Updated: Mar 21, 2021
Part One: Researching the options. How big? How much? Lithium or AGM?
Old battery system
Our Cub Escape camper trailer came fitted with a 100Ah AGM deep cycle battery, a Projecta 240V AC charger, and an Anderson plug to connect to the vehicle alternator. Supplemented by our 200W solar blanket, this system has worked well for us for the five years we've owned it.
But the AGM battery is starting to show signs of age, going flat in under a day unless augmented with solar and not holding a charge very well in the workshop. Rather than just replace it one-for-one with another AGM battery I took the opportunity to re-assess our electrical needs for sustained off-grid use.
Working out our electrical needs
The first step to any change to your electrical system ought to be a thorough assessment of what you actually need. There's no point in dropping huge dollars on a system that vastly exceeds your requirements, or saving money on one that doesn't.
Before you buy anything or even look at options, you need to consider:
what you need your electrical system to do
how much power (battery capacity) you need
the space and weight you have available for the battery
how you plan to charge the battery
What do I need it to do?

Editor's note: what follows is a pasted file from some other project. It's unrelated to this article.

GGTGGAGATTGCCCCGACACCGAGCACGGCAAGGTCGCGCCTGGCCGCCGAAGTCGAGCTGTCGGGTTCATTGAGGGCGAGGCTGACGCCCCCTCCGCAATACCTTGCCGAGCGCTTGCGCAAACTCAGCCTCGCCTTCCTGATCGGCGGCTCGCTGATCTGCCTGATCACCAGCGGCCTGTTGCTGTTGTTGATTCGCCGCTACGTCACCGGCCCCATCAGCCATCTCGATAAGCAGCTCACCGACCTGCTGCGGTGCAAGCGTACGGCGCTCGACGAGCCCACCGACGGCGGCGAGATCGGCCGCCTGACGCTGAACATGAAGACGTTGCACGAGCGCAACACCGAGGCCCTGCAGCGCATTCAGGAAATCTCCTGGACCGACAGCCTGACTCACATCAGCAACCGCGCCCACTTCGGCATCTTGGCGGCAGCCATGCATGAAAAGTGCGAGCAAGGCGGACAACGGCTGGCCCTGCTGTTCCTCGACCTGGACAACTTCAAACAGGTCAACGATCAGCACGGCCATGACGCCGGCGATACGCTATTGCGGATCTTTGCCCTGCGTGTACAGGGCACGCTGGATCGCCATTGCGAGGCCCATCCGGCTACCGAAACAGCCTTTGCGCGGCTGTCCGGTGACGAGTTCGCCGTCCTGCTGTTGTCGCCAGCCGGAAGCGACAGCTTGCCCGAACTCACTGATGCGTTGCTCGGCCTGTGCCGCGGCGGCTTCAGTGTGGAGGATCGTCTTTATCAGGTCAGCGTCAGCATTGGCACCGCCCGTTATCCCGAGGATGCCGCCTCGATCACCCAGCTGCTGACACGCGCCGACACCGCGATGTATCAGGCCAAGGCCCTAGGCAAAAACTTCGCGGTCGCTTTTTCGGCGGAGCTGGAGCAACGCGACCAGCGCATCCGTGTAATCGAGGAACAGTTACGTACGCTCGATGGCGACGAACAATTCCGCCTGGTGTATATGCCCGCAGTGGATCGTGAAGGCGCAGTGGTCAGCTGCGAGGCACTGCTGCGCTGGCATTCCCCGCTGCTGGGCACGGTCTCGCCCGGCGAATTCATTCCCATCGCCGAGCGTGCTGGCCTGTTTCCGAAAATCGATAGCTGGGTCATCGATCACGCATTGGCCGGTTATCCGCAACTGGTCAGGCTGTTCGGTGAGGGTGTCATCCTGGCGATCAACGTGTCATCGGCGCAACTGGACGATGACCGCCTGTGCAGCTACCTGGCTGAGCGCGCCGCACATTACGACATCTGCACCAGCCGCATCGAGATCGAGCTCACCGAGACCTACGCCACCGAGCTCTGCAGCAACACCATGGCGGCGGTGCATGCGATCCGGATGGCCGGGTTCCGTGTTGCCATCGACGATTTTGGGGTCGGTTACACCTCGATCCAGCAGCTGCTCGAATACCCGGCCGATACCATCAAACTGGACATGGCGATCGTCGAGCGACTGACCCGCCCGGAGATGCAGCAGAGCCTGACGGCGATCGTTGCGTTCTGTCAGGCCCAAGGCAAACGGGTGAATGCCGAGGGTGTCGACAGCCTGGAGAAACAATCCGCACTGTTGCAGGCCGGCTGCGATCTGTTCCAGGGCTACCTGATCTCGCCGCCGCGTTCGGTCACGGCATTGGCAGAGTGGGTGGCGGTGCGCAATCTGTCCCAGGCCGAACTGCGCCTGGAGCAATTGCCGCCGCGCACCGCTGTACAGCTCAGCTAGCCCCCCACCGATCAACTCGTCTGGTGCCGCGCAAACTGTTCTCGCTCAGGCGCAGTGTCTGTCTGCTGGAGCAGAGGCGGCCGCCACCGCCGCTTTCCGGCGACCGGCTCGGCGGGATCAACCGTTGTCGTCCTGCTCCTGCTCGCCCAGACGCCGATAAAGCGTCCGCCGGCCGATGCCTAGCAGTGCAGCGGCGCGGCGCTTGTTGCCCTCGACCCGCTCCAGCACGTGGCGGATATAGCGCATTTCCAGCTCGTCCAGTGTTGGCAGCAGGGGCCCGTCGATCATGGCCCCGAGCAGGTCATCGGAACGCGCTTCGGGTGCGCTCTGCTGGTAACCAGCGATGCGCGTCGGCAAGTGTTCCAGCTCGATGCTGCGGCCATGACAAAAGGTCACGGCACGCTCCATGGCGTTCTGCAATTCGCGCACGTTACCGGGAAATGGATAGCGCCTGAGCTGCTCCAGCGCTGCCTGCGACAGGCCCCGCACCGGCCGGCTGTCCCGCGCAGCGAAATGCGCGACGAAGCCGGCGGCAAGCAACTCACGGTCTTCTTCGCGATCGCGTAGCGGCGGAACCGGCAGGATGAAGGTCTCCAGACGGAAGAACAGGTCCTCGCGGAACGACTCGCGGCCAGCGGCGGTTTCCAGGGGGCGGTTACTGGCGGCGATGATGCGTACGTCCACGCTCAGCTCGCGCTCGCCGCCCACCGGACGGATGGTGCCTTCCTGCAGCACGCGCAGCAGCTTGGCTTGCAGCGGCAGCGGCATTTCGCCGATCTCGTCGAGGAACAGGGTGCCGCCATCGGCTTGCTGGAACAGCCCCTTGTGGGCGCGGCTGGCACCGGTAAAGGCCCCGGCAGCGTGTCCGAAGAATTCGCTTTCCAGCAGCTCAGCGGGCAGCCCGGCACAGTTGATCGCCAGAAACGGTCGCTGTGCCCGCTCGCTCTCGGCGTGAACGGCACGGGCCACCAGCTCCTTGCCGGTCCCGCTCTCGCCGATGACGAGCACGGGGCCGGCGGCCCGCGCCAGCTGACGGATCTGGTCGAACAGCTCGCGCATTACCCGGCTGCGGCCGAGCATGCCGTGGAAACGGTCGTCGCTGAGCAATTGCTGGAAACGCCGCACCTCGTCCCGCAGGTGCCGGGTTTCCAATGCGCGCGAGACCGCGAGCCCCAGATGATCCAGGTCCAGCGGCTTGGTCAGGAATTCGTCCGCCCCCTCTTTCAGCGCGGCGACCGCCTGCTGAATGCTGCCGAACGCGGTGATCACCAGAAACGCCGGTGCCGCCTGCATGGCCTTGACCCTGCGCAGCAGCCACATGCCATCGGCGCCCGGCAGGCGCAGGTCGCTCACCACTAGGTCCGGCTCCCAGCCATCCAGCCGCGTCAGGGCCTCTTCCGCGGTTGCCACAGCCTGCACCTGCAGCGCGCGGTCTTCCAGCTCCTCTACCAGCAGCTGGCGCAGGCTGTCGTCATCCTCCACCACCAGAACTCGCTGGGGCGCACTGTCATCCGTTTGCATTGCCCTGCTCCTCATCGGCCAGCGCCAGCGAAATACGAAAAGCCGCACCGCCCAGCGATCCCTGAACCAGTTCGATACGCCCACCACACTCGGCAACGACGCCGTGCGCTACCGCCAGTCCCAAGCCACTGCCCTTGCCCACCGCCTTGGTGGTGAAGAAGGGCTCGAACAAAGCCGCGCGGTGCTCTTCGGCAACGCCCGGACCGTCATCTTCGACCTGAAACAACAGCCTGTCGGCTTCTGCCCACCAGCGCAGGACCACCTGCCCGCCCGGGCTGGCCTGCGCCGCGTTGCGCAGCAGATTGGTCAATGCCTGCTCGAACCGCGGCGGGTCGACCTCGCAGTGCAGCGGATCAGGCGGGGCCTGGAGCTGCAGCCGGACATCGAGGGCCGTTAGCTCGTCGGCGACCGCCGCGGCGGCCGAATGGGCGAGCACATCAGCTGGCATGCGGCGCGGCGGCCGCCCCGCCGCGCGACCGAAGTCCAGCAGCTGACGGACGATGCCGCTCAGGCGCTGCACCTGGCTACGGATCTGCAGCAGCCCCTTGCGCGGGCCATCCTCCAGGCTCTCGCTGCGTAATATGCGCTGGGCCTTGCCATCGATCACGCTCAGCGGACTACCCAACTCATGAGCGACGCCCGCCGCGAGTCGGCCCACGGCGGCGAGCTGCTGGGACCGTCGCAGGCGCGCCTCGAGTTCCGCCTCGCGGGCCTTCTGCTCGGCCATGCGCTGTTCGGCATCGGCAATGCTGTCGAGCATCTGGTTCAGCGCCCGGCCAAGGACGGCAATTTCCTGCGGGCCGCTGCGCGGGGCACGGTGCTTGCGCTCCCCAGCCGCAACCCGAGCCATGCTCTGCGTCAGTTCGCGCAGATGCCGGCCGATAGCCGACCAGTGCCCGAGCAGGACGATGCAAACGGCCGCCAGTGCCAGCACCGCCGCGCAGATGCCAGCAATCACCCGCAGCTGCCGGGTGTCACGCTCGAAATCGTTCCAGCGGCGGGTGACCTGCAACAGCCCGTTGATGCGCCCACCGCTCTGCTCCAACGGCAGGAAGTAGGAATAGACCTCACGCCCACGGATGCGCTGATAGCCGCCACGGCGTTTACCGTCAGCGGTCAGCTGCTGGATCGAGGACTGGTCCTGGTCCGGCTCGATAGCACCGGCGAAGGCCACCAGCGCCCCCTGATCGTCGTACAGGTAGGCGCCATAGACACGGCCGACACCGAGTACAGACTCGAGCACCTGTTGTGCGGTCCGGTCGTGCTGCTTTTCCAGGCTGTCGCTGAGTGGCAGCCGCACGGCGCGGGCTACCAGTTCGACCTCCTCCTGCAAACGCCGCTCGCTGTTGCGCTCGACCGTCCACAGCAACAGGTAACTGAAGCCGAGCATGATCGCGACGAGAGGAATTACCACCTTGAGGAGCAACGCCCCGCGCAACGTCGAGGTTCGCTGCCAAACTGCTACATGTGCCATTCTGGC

I want my battery system to be able to do two main jobs: camp for 48 hours off the grid (a typical Friday night to Sunday arvo camping trip), and support our long range expeditions which are typically driving from camp to camp every day - perhaps six hours of total driving (with breaks), and sixteen hours stopped (say, from 4pm to 8am).
While I will use solar to supplement the system, I don't want to rely on it, because on a long trip there are plenty of cloudy days and shady campsites to deal with.
My system needs to run a fridge, power the water pump, run or recharge our camp lights, recharge two phones, run two small 12V fans on hot nights, and recharge various other device batteries (cameras, drone, laptop, iPad, GPS etc) as required. It also needs to charge effectively from my vehicle, solar, or 240V AC mains power.
The worst case scenario would camping for 48 hours, then driving for a day, then camping for another two nights. In that situation the battery needs to completely recharge in one day of driving.
How much capacity?
Having defined my mission, now I need some specifics. How much power will I use in 48 hours?
To gather this information, I wrote down everything I could imagine having to power or recharge while camping. Next, I used the specifications in the manual or on the label, or derived through my own previous measurements, to record power consumption for each device in Watts.
Note: In most cases, the maximum power figure in the device specifications will overestimate your power consumption - for example my fridge claims it will draw 70W, but that might only be for a few minutes in any 24 hour period. On average, like most 12V fridges, it only draws about 15W. Bear that in mind when considering intermittent loads like fridges, water pumps, or those suddenly-popular 12V ovens.